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Saturday, February 1, 2014

How did February become associated with Hearts, Flowers and Valentines?



So, who was St. Valentine, and why do we celebrate him every February 14 with hearts and flowers? Well, to answer that question we have to go back to the Roman Emperor, Claudius II, commonly known as Claudius Gothicus.

Claudius reigned from 268 to 270.  Not a long reign, but a bloody one, because Claudius liked to wage war a lot.  During his two years, he fought successfully against the Alamanni and scored a crushing victory against the Goths at the Battle of Naissus.  It is possible Claudius gained his position and the respect of the soldiers by being physically strong and especially cruel. A legend tells of Claudius knocking out a horse's teeth with one punch. When Claudius performed as a wrestler in the 250s, he supposedly knocked out the teeth of his opponent when his genitalia had been grabbed in the match.

But I digress.... As legend has it, in the 3rd century, Claudius II decided that single men made better soldiers than those with wives and families, so, he outlawed marriage for young men (as soldiers were sparse at this time and he needed men to serve fearlessly in the army without the distraction of a wife or girlfriend making them homesick). However, Valentine, a priest serving near Rome, recognized the injustice of this decree and defied Claudius by continuing to perform marriages for young lovers in secret.. He was caught and imprisoned. While in prison, so the story goes, he may have fallen in love with the daughter of his jailer, and wrote her a letter signed "From your Valentine." He was beheaded on February 14, around 270 A.D., and Pope Gelasius declared St. Valentine's Day around 498 A.D.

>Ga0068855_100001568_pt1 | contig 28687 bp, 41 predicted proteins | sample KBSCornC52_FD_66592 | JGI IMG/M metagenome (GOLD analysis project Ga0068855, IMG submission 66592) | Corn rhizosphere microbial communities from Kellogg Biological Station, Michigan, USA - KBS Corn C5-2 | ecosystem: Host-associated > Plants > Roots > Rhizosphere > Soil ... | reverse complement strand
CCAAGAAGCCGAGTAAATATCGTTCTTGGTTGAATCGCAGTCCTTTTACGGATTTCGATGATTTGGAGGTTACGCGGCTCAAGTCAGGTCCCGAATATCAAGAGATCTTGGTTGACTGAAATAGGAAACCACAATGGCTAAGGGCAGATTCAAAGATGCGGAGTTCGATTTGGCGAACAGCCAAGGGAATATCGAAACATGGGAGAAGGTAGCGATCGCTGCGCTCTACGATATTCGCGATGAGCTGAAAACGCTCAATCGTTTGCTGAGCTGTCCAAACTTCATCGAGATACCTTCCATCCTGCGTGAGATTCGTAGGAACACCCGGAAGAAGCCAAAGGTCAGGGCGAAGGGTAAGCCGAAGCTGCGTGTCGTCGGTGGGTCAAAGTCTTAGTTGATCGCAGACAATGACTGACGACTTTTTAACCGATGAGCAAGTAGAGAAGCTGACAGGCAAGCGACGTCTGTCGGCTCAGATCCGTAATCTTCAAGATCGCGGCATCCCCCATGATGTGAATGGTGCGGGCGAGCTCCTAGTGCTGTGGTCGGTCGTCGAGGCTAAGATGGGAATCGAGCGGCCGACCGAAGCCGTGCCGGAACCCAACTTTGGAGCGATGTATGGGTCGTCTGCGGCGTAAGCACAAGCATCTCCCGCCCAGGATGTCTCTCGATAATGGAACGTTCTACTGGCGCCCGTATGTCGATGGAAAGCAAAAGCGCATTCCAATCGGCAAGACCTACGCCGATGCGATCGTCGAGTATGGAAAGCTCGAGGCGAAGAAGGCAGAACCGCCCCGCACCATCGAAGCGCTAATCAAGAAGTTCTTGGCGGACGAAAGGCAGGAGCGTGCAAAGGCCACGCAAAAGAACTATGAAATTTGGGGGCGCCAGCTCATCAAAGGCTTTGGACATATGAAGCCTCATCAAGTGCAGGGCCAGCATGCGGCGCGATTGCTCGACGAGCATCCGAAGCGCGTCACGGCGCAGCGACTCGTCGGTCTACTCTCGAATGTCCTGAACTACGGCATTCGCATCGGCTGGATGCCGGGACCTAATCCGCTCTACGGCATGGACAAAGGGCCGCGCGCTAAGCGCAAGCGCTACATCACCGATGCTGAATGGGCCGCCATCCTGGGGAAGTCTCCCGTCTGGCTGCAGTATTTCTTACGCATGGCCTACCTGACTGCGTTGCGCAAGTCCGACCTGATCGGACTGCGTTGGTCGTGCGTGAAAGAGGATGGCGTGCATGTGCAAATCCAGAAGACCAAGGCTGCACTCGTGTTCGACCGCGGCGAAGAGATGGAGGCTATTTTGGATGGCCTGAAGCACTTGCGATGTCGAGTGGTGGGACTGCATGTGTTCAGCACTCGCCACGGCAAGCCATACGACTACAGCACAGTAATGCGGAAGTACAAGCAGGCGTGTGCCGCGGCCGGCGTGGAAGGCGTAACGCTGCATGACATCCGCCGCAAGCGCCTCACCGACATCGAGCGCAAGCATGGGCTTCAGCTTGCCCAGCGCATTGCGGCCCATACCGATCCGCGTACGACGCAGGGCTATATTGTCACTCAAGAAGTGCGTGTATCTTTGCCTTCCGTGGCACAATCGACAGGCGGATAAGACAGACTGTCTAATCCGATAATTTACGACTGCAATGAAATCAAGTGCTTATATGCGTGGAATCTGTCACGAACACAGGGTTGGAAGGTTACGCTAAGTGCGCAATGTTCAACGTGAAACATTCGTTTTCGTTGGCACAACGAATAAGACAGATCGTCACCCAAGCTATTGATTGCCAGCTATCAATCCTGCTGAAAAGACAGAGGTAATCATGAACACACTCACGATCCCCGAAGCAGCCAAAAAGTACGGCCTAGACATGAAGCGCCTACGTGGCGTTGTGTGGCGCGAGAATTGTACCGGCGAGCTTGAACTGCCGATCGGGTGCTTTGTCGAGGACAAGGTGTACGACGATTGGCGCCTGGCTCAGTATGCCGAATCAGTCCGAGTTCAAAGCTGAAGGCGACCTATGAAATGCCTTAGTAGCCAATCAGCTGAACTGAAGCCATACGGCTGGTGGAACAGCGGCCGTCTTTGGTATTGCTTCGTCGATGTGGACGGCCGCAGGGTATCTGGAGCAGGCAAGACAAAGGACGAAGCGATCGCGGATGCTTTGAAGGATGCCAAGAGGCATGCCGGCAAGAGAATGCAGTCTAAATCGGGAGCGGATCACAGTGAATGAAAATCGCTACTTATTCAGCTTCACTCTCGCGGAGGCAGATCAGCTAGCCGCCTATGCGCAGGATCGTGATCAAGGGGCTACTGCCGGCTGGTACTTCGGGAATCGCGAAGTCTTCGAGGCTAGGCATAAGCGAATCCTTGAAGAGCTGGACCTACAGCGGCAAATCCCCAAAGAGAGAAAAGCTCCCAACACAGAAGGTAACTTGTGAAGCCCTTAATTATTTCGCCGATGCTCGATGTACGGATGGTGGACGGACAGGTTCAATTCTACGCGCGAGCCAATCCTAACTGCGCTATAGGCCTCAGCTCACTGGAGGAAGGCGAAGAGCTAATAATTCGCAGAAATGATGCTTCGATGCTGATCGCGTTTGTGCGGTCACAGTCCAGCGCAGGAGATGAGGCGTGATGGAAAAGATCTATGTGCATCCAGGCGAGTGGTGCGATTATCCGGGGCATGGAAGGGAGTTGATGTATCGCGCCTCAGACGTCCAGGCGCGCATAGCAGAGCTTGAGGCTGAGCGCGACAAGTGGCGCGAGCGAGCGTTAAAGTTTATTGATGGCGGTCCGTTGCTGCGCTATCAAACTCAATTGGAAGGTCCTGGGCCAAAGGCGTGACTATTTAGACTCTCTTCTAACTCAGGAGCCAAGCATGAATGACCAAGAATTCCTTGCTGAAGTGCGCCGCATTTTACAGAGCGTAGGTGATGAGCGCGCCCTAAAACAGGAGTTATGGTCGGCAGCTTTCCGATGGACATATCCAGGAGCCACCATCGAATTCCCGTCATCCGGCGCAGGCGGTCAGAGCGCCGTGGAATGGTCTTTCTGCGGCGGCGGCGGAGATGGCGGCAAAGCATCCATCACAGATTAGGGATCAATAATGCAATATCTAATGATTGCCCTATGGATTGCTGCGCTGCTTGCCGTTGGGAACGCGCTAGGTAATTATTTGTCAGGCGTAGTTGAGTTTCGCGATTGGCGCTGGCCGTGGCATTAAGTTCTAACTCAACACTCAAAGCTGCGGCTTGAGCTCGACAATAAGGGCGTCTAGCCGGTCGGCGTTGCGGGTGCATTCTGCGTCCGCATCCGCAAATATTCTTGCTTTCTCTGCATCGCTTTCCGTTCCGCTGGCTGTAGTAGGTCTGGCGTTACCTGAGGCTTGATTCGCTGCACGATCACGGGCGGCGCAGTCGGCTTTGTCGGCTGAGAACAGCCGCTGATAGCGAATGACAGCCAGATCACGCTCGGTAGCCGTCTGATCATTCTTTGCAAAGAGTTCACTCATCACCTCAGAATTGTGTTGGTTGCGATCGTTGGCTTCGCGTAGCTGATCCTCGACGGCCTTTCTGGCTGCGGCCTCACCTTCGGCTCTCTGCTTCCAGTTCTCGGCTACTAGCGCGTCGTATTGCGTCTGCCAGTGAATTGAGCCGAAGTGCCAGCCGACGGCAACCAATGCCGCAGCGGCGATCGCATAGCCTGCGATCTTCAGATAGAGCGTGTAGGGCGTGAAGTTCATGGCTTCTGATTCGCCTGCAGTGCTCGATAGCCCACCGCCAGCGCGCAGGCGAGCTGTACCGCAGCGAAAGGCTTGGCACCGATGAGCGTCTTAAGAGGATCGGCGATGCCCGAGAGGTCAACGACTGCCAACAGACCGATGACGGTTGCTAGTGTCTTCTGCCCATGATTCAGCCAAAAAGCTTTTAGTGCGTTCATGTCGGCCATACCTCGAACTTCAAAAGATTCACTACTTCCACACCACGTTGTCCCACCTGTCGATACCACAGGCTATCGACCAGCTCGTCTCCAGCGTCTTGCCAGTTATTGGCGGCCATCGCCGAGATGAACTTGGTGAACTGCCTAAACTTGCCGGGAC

So, Valentine was a true romantic at heart.  But how did the heart become linked with emotion? In China, the heart is related to thought, life, and emotions. It brings together everything from understanding and recognition to the flow of emotions. The Romans thought the heart contained the soul. Before them, ancient Egyptians believed the heart to be the center of emotions — and intellect. And before them all... pictures on cave walls depicted animals with red hearts in the center of their bodies — evidence that even cave dwellers understood the heart's significance.

However, the symbol we now associate as a heart, really doesn't look much like the human heart at all. That leads us to ask how we arrived at such a symbol to begin with.  According to Symbols.com (http://www.symbols.com/symbol/1809) "Specific suggestions include: the shape of the seed of the silphium plant, used in ancient times as an herbal contraceptive, and stylized depictions of features of the human female body, such as the female's buttocks, pubic mound, or spread vulva. A heart is not the only symbol for love."

Hmm.  Not sure the female buttocks to represent St. Valentine was what the church had in mind at all. And, since the Catholic Church recognizes at least three different saints named Valentine or Valentinus, all of whom were martyred, we may ask why do we associate February 14 with St. Valentine's Day?  Though some believe that Valentine's Day is celebrated in the middle of February to commemorate the anniversary of Valentine's death or burial--others claim that the Christian church may have decided to place St. Valentine's feast day in the middle of February in an effort to "Christianize" the pagan celebration of Lupercalia. Celebrated at the ides of February, or February 15, Lupercalia was a fertility festival dedicated to Faunus, the Roman god of agriculture, as well as to the Roman founders Romulus and Remus.

Romulus and Remus being suckled by the she wolf

The Roman festival began with members of the Luperci, an order of Roman priests, gathering at a sacred cave where the infants Romulus and Remus, the founders of Rome, were believed to have been cared for by a she-wolf or lupa. Once everyone was present, the priests would sacrifice a goat, for fertility, and a dog, for purification. They would then strip the goat's hide into strips, dip them into the sacrificial blood and take to the streets, gently slapping both women and crop fields with the goat hide. (Lovely, right?) Far from being fearful of the bloody whippings, Roman women welcomed the touch of the hides because it was believed to make them more fertile in the coming year. Later in the day, according to legend, all the young women in the city would place their names in a big urn. The city's bachelors would each choose a name and become paired for the year with his chosen woman. These matches often ended in marriage.